A couple weeks ago we launched a flash microsite for Wawa’s cold beverage promotion named dressyourbottle.com. The site features the ability to browse a selection of Wawa drinks, dress up a bottle in silly clothes (and enter it into a contest), and see other user’s dress-up creations. We’ve done quite a few microsites now, but I think this one went the smoothest in terms of code architecture and process. After the design phase, we proceeded with a tech kickoff where all the functionality of the site was outlined and documented in detail. This assists the QA process and also makes sure that all the developers are on the same page in terms of how things will work. This time around, I wanted to put together a working prototype so the client could get an early look at how the site would look, feel, and function. The prototype had all the major pages but only lacked back end database functionality, some program logic, and did not have any transitions or fancy animations. Building the prototype did not end up adding any extra time to the timeline – it merely took a shift in priorities. Instead of focusing on specific areas and making them work, I focused on building out all the major parts without getting too deep into any of them. The prototype helped us get early feedback and reassured the client that we were making good progress and were heading in the right direction. Early feedback is key since it helps avoid communication issues that can lead to wasted hours. Post prototype, the rest of the development went very smoothly. We followed a ‘remote procedure call’ model for interfacing flash to our backend code. This made it very easy to test out that logic independant of a UI. Finally, our detailed test plans and time invested in testing helped us catch almost all issues before the site went live.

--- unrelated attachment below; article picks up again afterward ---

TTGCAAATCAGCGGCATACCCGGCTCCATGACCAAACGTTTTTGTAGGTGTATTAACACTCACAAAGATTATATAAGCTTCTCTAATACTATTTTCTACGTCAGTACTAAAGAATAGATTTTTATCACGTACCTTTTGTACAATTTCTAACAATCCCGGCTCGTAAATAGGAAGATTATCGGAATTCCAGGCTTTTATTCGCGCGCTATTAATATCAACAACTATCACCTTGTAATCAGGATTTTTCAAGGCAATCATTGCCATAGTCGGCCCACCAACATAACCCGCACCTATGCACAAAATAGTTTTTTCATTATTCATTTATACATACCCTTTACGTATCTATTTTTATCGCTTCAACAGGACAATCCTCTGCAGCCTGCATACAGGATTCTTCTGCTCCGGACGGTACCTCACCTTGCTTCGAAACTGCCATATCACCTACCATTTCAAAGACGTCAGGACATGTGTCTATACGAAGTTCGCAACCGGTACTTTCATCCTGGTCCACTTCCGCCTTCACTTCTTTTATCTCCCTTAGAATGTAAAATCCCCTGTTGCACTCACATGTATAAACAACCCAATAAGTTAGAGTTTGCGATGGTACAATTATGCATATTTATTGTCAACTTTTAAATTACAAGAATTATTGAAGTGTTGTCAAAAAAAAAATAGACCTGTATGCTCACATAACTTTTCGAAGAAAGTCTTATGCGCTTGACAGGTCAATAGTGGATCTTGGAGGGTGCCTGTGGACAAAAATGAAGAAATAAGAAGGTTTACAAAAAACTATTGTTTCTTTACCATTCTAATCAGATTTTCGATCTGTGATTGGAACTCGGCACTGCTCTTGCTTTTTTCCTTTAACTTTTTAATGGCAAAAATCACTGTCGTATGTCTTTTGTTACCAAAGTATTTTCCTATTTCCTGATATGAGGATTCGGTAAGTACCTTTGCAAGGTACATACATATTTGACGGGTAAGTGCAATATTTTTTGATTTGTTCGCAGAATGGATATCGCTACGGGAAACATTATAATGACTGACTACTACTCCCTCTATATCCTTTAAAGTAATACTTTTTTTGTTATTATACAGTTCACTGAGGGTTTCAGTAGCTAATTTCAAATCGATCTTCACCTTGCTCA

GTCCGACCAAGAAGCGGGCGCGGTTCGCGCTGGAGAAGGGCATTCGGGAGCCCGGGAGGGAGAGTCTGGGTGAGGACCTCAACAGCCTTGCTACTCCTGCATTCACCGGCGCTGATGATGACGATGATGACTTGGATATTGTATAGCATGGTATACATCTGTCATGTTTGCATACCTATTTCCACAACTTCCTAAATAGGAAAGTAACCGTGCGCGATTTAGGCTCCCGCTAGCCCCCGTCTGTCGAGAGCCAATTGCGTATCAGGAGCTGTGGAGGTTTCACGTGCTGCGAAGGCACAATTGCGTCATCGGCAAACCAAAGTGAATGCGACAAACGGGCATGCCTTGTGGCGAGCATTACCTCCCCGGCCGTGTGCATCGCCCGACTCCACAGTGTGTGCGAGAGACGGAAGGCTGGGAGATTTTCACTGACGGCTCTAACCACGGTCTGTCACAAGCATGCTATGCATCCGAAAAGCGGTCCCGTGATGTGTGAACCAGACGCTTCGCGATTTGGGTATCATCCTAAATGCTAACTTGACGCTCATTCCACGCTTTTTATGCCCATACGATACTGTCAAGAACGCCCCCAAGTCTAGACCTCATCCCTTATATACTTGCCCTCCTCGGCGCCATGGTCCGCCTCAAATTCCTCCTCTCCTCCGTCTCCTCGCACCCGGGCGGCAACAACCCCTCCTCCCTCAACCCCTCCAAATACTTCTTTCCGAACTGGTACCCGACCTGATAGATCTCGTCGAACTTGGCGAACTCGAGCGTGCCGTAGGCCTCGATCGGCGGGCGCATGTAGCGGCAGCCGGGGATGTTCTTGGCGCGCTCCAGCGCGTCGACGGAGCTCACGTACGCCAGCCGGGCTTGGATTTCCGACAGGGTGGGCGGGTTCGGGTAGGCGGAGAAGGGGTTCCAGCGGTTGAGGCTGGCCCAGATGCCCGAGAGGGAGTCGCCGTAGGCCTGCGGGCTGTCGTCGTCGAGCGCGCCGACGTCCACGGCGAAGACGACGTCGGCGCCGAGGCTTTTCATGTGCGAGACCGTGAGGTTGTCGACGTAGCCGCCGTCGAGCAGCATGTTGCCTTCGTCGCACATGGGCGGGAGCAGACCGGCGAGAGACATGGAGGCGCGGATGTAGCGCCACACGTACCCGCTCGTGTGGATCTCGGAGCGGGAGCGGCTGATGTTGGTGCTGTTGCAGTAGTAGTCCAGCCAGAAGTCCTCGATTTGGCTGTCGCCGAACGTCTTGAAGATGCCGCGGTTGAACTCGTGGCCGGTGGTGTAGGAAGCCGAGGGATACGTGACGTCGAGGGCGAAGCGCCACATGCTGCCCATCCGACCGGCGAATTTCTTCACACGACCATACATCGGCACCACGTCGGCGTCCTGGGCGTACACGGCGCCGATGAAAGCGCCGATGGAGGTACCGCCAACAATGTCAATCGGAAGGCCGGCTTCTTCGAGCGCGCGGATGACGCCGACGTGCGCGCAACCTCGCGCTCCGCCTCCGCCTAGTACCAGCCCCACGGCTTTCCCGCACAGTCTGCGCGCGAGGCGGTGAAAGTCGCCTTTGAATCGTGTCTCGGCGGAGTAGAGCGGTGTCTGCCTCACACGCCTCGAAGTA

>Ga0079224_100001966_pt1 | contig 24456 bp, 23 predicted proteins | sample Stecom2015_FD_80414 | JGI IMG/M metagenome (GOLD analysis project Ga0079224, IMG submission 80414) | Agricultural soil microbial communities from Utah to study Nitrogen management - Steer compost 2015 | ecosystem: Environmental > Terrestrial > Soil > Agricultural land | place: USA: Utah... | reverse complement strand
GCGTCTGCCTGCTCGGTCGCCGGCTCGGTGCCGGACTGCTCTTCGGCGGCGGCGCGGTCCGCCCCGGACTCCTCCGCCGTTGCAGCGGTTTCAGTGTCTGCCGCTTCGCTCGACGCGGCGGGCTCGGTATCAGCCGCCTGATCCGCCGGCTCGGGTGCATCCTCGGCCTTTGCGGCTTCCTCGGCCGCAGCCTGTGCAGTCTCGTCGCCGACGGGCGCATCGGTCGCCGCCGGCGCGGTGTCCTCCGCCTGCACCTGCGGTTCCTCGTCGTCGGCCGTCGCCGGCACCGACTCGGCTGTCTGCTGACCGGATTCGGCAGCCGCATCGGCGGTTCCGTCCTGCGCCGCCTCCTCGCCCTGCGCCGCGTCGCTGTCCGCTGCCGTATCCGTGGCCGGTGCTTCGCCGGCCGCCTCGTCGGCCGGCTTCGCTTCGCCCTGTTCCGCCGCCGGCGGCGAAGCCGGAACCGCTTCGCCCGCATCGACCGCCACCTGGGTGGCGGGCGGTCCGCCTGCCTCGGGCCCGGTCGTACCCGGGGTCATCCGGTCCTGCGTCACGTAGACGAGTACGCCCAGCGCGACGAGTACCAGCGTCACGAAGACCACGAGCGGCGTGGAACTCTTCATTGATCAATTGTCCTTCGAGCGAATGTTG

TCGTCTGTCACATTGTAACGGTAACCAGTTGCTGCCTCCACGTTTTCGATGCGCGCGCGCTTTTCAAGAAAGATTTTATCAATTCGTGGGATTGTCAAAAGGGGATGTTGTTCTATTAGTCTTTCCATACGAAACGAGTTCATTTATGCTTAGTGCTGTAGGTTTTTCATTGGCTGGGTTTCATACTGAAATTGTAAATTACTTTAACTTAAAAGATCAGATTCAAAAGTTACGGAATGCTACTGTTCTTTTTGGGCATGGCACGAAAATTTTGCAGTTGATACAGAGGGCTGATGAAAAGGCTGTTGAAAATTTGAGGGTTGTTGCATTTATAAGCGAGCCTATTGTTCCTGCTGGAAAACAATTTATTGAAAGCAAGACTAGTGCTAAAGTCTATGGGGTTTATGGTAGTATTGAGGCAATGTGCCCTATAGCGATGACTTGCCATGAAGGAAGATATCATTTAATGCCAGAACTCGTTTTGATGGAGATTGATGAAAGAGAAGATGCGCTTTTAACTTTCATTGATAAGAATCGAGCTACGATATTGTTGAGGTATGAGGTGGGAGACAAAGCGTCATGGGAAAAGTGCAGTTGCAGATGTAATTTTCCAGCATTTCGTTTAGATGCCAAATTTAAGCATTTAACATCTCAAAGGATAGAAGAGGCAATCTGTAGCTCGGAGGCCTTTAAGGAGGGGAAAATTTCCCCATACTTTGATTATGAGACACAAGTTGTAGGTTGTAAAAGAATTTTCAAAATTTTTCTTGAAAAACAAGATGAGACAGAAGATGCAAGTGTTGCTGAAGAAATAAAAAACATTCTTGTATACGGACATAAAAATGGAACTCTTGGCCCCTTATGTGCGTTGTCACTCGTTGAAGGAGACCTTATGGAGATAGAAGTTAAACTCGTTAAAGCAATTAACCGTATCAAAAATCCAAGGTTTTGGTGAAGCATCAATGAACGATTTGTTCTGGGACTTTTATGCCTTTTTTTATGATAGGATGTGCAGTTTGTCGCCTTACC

In terms of the Flash code, the site uses SWFAddress for addressing specific pages in the flash. SWFAddress gets you back-button support and deeplinking. I wrote some classes to provide a basic MVC style architecture for flash for displaying pages based on the address. The architecture also handles Google Analytics. It was fairly easy to extend the site at that point just by writing additional page classes. This also kept the code fairly well organized and separated out for each page. The architecture was flexible enough to allow us to link to specific user created bottles in the gallery (something common enough in most PHP or other traditional web apps, but a little more difficult to do in Flash). This came in handy when a user posted a link to his bottle on Reddit.com to drum up some votes (generating lots of traffic for the site). I have ported my little MVC architecture to AS3 (dressyourbottle.com is all actionscript 2) and plan on using it in future projects.
This site also uses Tweener heavily for animations and transitions. It’s a big time saver (not to mention that it looks great). We also have integration with facebook connect for posting feed stories about your creations. Facebook proved to be a little challenging at times, but the developers are fairly responsive and even fixed a bug for us. Other highlights include an in-house produced video for the contest. Check it out here. All in all, we are quite pleased with how the site came out!